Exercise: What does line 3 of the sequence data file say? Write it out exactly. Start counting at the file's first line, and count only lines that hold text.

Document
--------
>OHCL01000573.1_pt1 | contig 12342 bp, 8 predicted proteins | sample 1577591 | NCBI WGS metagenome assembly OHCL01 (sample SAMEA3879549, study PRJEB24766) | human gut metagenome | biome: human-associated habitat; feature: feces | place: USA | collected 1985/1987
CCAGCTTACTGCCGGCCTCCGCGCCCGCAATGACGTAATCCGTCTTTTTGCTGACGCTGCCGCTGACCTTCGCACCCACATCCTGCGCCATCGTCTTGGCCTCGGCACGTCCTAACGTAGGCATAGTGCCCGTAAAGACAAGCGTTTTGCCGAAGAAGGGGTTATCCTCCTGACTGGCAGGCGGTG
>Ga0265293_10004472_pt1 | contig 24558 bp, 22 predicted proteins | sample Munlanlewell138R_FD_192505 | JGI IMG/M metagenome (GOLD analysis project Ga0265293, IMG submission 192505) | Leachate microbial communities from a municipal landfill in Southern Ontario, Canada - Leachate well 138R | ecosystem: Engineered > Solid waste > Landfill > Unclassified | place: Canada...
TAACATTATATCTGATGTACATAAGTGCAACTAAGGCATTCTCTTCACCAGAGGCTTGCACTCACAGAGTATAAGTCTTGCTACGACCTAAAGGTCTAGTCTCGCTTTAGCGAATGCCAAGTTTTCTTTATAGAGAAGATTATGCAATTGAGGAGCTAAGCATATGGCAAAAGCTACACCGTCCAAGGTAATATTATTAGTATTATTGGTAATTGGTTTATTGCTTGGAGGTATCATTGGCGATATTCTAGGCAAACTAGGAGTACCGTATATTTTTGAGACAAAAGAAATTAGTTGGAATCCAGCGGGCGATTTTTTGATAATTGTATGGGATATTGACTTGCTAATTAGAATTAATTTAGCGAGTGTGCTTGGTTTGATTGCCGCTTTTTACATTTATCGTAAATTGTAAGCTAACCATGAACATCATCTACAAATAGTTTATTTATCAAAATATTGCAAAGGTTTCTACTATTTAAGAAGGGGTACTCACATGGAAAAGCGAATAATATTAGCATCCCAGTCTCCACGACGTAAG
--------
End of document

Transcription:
>Ga0265293_10004472_pt1 | contig 24558 bp, 22 predicted proteins | sample Munlanlewell138R_FD_192505 | JGI IMG/M metagenome (GOLD analysis project Ga0265293, IMG submission 192505) | Leachate microbial communities from a municipal landfill in Southern Ontario, Canada - Leachate well 138R | ecosystem: Engineered > Solid waste > Landfill > Unclassified | place: Canada...